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Aiming for sub-40

October 13, 2009

Back when I started training in February, I had set my sights on completing the Oxford Town & Gown 10km race in 45 minutes. As luck would turn out, my official race time was 44:59, but my chip time was over a minute faster. Now, with several races under my belt and a more coordinated training programme, I’m close to breaking through the 40-minute threshold.

It’s time to see if I can break through the barrier before the end of the year.

Talk to club runners and there’s something about doing a 40 minute 10km. Sure, there will always be the elite pack of runners who knock out the distance in close to 30 minutes, but the majority of the good runners will hold 40 minutes as a difficult-but-rewarding goal.

Running a 10km in exactly 40 minutes means that you need to run 10 consecutive kilometers in 4 minutes each at most. Simple? Of course, it’s more complex than that. I recently made a slightly facetious comment to a colleague that I’d picked a one-dimensional sport. This isn’t the case, but it’s easy to diagnose it as being so from the outside – after all, you’re just running as fast as you can for as long as you can, right?

Pacing

I can’t claim to be any kind of authority on race pacing. After all, I’ve made my fair share of mistakes – even if they ultimately resulted in PBs. However, there are some key things you need to think about in a race:

  1. The first kilometer is where you set the tone of your race. Start slowly (not necessarily a bad tactic if you’re aiming to build speed over consecutive kilometers) and you spend more time in the crush of the pack – this means you spend more time and energy darting between runners. Start too quickly and you risk being pulled along at an unsustainable pace.
  2. The 60–80% kilometers (where you are between 60 and  80% of the way through the race) are the most mentally grueling. If you have started fast, it’s probably around this time that you stop overtaking other runners or may even be overtaken yourself. If you set off slow, you may well still be overtaking other runners as you build speed, but you will now be operating at very close to your top speed for the distance. At this stage, you need to keep up the pace, and it’s traditionally at this stage that my split times start to flag.
  3. The end zone – or the last kilometer – is where you need to pick up your game, no matter how tired you’re feeling. However, you can’t expect to sprint 1000 meters and you often see people misjudging their finishing pace and slowing before the line as their muscles fill with lactic acid. You need to build your pace, stretch out your strides, use your arms a bit more and pick your moment to go hell for leather. It’s all about knowing your limits.

In order to run a sub-40 10km, I need to improve my consistency – for example, at Blenheim my splits varied from 4:47 to 3:21. Running this distance, you are operating more or less at your aerobic threshold – your pace is a delicate balance between running fast and preventing your body from building up waste products that will give you cramp. Realistically, to give myself some leeway, I’m going to need to target 3:50 splits.

Course profile

Know your enemy – although you shouldn’t rule out running fast times on challenging courses, a few hills, sections off road and uneven surfaces all make a PB less likely. So, if  you are aiming for a PB, you need to pick your course to give you the best chance of success.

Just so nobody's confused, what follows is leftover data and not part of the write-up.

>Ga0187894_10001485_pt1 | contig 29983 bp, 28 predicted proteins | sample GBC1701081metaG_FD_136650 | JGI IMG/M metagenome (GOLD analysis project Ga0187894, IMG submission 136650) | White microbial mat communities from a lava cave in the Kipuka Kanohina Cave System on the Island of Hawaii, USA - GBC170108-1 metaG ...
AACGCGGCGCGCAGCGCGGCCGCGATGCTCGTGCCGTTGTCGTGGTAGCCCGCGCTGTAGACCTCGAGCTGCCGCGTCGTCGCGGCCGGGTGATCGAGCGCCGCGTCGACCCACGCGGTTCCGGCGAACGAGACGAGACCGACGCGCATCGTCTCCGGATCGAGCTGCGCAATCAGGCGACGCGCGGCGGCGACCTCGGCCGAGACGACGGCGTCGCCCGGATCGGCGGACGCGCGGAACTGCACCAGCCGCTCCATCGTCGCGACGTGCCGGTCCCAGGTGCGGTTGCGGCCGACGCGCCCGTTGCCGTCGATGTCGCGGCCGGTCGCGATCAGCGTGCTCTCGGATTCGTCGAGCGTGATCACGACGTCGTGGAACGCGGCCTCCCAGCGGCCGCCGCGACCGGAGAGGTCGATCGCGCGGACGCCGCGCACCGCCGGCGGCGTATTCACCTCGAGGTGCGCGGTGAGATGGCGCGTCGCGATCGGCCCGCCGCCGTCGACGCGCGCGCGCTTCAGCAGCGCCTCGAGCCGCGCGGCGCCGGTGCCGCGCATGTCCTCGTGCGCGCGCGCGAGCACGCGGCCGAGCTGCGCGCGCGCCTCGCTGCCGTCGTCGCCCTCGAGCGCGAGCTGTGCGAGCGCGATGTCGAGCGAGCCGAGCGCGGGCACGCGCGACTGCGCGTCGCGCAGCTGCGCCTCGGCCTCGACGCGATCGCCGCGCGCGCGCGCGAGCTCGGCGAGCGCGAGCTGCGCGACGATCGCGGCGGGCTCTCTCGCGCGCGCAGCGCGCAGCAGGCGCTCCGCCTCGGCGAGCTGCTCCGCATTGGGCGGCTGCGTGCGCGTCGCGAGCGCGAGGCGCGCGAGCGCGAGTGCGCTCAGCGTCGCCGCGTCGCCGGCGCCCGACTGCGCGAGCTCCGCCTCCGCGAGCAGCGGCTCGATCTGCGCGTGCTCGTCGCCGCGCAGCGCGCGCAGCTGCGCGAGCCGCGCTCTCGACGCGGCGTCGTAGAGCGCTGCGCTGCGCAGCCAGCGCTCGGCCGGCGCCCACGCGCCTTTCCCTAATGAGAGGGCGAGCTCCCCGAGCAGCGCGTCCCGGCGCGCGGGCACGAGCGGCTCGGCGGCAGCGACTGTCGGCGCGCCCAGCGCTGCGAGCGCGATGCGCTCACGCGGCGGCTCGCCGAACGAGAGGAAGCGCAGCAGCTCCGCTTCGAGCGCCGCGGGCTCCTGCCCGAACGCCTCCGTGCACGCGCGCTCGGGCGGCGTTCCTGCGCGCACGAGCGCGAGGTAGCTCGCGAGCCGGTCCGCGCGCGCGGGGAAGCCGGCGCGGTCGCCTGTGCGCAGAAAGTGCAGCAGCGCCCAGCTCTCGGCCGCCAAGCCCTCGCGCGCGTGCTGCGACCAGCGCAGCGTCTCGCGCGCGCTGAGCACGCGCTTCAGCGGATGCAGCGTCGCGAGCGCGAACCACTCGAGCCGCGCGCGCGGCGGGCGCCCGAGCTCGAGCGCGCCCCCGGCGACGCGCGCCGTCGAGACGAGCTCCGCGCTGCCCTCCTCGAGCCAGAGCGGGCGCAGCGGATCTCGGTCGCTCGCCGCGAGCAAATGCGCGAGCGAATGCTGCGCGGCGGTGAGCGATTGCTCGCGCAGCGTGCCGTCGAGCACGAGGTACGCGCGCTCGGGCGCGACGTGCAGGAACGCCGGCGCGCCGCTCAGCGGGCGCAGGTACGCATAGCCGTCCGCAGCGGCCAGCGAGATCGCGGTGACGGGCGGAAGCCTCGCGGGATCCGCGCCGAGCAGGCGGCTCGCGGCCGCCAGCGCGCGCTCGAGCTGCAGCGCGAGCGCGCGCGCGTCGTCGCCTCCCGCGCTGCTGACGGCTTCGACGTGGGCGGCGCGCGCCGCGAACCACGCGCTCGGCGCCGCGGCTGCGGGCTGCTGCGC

Although I’m not ruling out adding a couple of extra races to my schedule, my forthcoming races are as follows:

Frieth Hilly 10k – a challenging course with sections off road and steep hills, knocking 35 seconds off my current PB at this race is highly unlikely.

Eynsham 10k – fast and flat, run entirely on tarmac and advertised as having PB potential, it has chip timing too (in case I need to cite a chip time rather than a race time).

Andy Reading Bicester 10k – another fast and flat urban race, it’s in early December, so the weather may affect performance if it is particularly inclement or cold.

Poole Round the Lakes 10k – a Boxing Day race on flat tarmac, although potential may be limited by the weather and any lingering indigestion from the previous day’s festivities!

Training

As one final caveat to achieving this goal, I need to get the right mix of training. In my gradual taper for the Paris Marathon (although it’s filling up fast, so I need to get my entry in), I’ve added a 20.5km (12.5 mile) run on Sundays, which I’ve been completing in around 90 minutes. This helps me in the difficult 60–80% zone by building my stamina – and giving me the mental advantage of knowing that I’ve run double the distance before.

I need to do some speed work, though, as I’m aware that my stride should be longer and that I’m not using the best form at times. I could also benefit from increasing my lactate threshold.

So, work to do, but the goal is within sight – and, more importantly, achievable before the turn of the year.


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One Comment leave one →
  1. Steve Taylor permalink
    October 15, 2009 10:48 am

    Hi Lewis

    Really like the blog. I am a co-organiser of the Frieth Hilly 10K and would like to wish you all the best for the race on Sunday. Weather forecast is good and the course is looking beautiful. If you would like a tip for the race – leave a bit in the tank for the final 400m – it is an uphill stretch back into the village and can be painful for those not expecting it! Many places are won and lost on that hill.

    Best of luck for the race and thank you for entering.

    Steve Taylor
    Head Marshal – Frieth Hilly 10K

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